That’s What She Said: Putting an end to Sea World in 2019


Leaping through the air, this orca performs for an eager audience at the Seaworld park in San Diego. However, notice the flopped-over dorsal fin, a phenomenon that only occurs when orcas are kept in captivity.

Emma Mills, Staff Reporter

 Imagine spending your whole life in a bathtub – annoying, right? Now you understand the frustration felt by the animals living at Seaworld theme parks across America. Launched in 1959, Seaworld has made a name for itself as a classic American family-friendly destination. However, the allure of the fantastical whale and dolphin shows began to wear off as people started questioning the behind-the-scenes life of their favorite aquatic stars. At SeaWorld, majestic killer whales are confined to tiny tanks, drugged to relieve the stress of mindlessly swimming in circles, and constantly monitored to prevent dangerous boredom-driven behaviors. Due to the extremely low quality of life experienced by the animals, their frustrations can manifest into aggression toward audiences or trainers.

 The documentary Blackfish, released in 2013, exposed the horrors of Seaworld by following a specific orca named Tilikum, who is allegedly responsible for the deaths of three people. Former trainers were interviewed in the movie about their experiences at Seaworld, and many share a similar story: at first they were captivated by the magic of working with such magnificent animals, but soon began to notice the underlying problems in the amusement parks. Their former coworker, Dawn Brancheau, was a Seaworld trainer who was killed at the park in 2010 by Tilikum during a show. The Occupational Safety and Health Administration, commonly referred to as OSHA, took Seaworld to court, claiming that interacting so closely with the orcas frequently placed trainers in imminent danger. After the citation, Seaworld ruled that trainers cannot be in the water with the animals during shows, and there must be a barrier of some kind between them.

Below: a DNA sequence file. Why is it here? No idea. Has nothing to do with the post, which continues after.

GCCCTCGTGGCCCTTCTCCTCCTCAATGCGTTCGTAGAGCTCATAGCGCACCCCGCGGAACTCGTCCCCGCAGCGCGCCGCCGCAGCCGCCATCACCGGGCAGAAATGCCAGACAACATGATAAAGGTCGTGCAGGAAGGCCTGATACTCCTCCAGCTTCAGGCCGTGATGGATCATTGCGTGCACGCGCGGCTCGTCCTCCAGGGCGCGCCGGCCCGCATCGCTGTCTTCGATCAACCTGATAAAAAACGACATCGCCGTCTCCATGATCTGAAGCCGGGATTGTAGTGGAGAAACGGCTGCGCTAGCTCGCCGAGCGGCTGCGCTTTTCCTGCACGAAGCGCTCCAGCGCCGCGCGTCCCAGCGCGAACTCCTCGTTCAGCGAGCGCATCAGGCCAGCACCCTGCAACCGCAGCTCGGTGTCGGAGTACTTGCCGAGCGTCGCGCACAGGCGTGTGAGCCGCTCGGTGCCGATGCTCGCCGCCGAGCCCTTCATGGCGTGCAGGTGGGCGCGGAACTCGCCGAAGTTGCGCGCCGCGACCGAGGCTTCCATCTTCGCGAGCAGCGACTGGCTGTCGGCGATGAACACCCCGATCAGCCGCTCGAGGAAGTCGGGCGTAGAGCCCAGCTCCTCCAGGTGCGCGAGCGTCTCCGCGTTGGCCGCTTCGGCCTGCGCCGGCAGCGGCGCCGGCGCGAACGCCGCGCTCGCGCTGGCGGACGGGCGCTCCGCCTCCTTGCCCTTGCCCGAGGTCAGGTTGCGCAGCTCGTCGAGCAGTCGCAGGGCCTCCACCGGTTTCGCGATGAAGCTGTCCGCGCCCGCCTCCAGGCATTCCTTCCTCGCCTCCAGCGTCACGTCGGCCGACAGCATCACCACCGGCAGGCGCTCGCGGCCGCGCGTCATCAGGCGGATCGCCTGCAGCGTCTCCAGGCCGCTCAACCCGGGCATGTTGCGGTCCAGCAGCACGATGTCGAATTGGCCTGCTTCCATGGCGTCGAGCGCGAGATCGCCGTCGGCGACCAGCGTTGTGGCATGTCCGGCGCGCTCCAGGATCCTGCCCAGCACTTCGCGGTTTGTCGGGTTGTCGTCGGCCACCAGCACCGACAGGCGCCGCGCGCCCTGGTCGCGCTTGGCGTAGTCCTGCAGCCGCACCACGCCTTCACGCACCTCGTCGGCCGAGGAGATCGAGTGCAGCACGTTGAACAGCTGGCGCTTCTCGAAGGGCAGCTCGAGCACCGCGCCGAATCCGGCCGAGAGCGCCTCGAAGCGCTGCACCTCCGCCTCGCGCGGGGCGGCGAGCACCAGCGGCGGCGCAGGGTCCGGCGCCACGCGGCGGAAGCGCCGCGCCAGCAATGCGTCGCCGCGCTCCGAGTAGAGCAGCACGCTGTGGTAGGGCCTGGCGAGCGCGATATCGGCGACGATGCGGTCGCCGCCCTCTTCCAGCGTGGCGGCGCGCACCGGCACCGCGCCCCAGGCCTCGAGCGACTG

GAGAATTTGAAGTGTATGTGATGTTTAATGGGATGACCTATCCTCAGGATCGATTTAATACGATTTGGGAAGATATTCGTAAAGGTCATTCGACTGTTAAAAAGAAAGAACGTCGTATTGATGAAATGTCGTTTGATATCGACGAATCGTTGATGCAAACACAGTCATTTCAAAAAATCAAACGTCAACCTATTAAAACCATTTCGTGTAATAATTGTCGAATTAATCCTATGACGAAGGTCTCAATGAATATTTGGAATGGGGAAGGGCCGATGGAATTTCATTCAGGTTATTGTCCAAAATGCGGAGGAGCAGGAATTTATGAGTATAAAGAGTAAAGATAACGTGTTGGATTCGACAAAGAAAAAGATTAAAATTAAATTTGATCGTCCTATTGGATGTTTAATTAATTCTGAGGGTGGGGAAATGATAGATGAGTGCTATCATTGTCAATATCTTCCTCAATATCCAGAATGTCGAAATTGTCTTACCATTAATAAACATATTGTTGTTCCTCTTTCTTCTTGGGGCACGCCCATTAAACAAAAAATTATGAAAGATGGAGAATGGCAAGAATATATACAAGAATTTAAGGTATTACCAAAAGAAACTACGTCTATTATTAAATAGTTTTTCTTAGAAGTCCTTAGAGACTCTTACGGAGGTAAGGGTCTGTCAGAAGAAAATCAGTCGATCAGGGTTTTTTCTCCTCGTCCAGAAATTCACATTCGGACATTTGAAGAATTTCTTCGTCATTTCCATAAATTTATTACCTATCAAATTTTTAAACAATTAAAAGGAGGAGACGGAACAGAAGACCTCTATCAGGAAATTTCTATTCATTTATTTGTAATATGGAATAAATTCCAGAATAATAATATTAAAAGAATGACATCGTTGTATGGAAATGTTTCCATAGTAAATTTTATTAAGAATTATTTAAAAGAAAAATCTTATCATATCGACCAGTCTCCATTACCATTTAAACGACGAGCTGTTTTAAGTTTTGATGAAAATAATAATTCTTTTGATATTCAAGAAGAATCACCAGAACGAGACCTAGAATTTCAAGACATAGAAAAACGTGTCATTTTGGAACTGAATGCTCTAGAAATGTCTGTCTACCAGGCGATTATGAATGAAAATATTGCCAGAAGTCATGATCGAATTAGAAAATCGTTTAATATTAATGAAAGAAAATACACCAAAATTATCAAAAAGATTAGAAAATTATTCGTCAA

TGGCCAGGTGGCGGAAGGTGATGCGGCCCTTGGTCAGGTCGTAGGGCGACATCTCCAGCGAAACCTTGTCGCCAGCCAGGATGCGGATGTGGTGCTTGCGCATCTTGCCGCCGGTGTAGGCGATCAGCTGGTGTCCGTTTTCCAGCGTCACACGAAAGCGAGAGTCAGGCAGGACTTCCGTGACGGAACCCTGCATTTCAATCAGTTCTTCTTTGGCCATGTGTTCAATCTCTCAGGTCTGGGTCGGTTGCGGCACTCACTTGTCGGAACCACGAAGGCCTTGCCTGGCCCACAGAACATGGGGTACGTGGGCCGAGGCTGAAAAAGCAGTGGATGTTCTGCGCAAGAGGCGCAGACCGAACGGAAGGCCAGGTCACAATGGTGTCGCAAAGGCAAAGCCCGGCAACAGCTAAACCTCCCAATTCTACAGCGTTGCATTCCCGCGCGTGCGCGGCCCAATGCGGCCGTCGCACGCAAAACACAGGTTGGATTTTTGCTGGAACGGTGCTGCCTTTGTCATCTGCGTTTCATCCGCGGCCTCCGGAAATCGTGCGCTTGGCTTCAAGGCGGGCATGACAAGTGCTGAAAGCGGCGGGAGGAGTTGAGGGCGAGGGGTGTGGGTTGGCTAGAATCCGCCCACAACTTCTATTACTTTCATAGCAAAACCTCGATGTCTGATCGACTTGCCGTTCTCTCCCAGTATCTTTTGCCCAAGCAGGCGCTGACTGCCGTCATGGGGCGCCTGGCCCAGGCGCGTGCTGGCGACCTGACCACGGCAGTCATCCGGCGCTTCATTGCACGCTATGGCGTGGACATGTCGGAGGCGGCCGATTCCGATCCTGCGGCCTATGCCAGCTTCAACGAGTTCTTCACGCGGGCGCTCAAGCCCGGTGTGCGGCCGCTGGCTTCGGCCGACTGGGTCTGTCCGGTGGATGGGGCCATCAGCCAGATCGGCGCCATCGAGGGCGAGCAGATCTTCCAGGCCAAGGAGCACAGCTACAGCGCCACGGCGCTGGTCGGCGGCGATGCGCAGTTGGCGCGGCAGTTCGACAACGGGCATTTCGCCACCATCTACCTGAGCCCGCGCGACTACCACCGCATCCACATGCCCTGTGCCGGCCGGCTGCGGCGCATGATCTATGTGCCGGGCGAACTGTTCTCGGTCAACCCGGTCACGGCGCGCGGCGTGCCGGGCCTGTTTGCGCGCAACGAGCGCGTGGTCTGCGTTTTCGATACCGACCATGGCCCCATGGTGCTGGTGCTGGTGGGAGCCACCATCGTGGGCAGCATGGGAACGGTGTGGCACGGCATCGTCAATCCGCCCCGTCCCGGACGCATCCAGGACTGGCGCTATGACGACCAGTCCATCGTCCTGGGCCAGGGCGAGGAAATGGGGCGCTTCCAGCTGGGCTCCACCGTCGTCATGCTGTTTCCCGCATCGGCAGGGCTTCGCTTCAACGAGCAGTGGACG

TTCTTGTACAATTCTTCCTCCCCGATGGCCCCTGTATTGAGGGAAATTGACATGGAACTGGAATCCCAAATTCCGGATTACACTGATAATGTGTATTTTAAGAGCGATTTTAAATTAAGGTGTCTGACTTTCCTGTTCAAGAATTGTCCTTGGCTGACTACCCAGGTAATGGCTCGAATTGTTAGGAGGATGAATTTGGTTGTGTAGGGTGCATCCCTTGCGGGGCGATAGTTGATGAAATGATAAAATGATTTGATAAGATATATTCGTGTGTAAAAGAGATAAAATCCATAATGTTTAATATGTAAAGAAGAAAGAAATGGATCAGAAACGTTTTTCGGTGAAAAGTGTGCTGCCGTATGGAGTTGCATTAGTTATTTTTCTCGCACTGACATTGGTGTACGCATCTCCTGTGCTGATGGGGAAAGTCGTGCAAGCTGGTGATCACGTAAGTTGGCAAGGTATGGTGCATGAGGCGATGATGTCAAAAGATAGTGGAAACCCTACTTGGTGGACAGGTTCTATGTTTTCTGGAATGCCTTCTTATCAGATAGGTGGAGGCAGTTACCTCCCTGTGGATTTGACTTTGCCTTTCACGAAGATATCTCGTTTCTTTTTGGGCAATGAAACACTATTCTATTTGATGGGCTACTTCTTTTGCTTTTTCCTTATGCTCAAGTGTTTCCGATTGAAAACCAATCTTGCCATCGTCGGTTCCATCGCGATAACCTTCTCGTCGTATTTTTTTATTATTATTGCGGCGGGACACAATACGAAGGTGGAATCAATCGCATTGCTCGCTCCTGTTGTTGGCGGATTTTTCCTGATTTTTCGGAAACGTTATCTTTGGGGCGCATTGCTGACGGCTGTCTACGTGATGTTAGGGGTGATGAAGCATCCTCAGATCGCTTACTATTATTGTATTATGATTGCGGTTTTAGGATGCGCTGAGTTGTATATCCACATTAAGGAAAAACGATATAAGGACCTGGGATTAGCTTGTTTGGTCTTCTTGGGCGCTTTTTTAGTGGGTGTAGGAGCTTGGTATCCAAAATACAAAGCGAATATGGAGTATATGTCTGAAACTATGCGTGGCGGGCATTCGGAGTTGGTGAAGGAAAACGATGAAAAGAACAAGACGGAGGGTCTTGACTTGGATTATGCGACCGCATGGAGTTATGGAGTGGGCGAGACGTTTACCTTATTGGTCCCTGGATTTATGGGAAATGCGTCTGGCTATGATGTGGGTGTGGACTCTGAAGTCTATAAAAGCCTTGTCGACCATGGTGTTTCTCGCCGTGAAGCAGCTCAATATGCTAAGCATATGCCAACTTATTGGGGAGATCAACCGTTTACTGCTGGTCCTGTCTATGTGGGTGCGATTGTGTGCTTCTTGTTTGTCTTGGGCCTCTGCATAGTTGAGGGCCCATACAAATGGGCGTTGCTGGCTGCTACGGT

Beyond being very dangerous for humans, Seaworld also provides an extremely low quality of life for the animals they keep in captivity. Orcas are one of the world’s most powerful predators and have been documented in the wild diving to depths of 525 feet. However, Seaworld’s orcas are confined to tanks that are only 35 feet deep. Additionally, Seaworld has come under fire for stating in their parks that orcas live longer in captivity, at an average of fourteen years. This has been disputed as there are reports of orcas that have been tracked living up to one hundred years old. People for the Ethical Treatment of Animals, or PETA, is a nonprofit organization that has devoted lots of attention to raising awareness about Seaworld, coining the term “abuse-ment” parks on their site. Senior Maddie Gould is also against SeaWorld theme parks: “I personally think Seaworld is an awful place when it comes to animal treatment. Orca whales can swim up to 140 miles a day in the wild, while at Seaworld they would have to swim 4,280 laps in their tanks to even get close to that amount. That is just cruel.”

 You may wonder if there is hope for change.  SeaWorld has yet to publicly recognize the atrocities of their actions in their parks in the United States, but Canada has recently passed legislation banning whales and dolphins from being kept in captivity in parks in their country. This new bill, S-203, sets a new precedent for the rights of whales and dolphins that will hopefully prompt America to follow suit.

 For now, you can help by boycotting SeaWorld theme parks and spreading the word to end SeaWorld for good.